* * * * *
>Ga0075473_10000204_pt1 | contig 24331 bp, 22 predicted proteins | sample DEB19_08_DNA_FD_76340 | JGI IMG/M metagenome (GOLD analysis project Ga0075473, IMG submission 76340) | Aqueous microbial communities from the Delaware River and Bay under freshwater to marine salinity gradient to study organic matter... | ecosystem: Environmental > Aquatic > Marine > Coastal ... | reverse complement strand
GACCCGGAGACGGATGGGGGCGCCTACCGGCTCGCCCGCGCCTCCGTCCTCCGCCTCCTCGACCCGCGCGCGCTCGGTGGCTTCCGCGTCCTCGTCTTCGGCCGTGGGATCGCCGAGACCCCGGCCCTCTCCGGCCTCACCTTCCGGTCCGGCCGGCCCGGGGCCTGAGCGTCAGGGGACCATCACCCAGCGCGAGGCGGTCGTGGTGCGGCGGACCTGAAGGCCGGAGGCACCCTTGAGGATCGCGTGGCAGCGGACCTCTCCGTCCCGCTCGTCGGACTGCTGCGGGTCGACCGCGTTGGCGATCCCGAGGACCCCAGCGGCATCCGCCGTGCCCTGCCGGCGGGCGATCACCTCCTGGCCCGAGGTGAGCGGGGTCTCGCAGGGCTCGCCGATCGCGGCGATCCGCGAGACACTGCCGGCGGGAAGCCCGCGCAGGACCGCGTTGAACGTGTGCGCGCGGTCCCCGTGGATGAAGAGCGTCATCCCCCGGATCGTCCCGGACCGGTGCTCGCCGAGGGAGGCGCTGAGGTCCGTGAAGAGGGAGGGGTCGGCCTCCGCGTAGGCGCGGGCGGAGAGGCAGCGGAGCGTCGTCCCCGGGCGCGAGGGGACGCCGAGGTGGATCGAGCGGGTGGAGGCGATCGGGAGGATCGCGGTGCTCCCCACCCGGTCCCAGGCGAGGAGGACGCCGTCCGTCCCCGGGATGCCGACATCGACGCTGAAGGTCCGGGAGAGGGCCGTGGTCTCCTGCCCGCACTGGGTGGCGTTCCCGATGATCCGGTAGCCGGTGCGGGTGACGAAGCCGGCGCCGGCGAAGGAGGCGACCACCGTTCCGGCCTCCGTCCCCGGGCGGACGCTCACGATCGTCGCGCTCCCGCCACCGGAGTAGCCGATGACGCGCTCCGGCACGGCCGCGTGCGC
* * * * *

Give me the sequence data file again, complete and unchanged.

>Ga0075473_10000204_pt1 | contig 24331 bp, 22 predicted proteins | sample DEB19_08_DNA_FD_76340 | JGI IMG/M metagenome (GOLD analysis project Ga0075473, IMG submission 76340) | Aqueous microbial communities from the Delaware River and Bay under freshwater to marine salinity gradient to study organic matter... | ecosystem: Environmental > Aquatic > Marine > Coastal ... | reverse complement strand
GACCCGGAGACGGATGGGGGCGCCTACCGGCTCGCCCGCGCCTCCGTCCTCCGCCTCCTCGACCCGCGCGCGCTCGGTGGCTTCCGCGTCCTCGTCTTCGGCCGTGGGATCGCCGAGACCCCGGCCCTCTCCGGCCTCACCTTCCGGTCCGGCCGGCCCGGGGCCTGAGCGTCAGGGGACCATCACCCAGCGCGAGGCGGTCGTGGTGCGGCGGACCTGAAGGCCGGAGGCACCCTTGAGGATCGCGTGGCAGCGGACCTCTCCGTCCCGCTCGTCGGACTGCTGCGGGTCGACCGCGTTGGCGATCCCGAGGACCCCAGCGGCATCCGCCGTGCCCTGCCGGCGGGCGATCACCTCCTGGCCCGAGGTGAGCGGGGTCTCGCAGGGCTCGCCGATCGCGGCGATCCGCGAGACACTGCCGGCGGGAAGCCCGCGCAGGACCGCGTTGAACGTGTGCGCGCGGTCCCCGTGGATGAAGAGCGTCATCCCCCGGATCGTCCCGGACCGGTGCTCGCCGAGGGAGGCGCTGAGGTCCGTGAAGAGGGAGGGGTCGGCCTCCGCGTAGGCGCGGGCGGAGAGGCAGCGGAGCGTCGTCCCCGGGCGCGAGGGGACGCCGAGGTGGATCGAGCGGGTGGAGGCGATCGGGAGGATCGCGGTGCTCCCCACCCGGTCCCAGGCGAGGAGGACGCCGTCCGTCCCCGGGATGCCGACATCGACGCTGAAGGTCCGGGAGAGGGCCGTGGTCTCCTGCCCGCACTGGGTGGCGTTCCCGATGATCCGGTAGCCGGTGCGGGTGACGAAGCCGGCGCCGGCGAAGGAGGCGACCACCGTTCCGGCCTCCGTCCCCGGGCGGACGCTCACGATCGTCGCGCTCCCGCCACCGGAGTAGCCGATGACGCGCTCCGGCACGGCCGCGTGCGC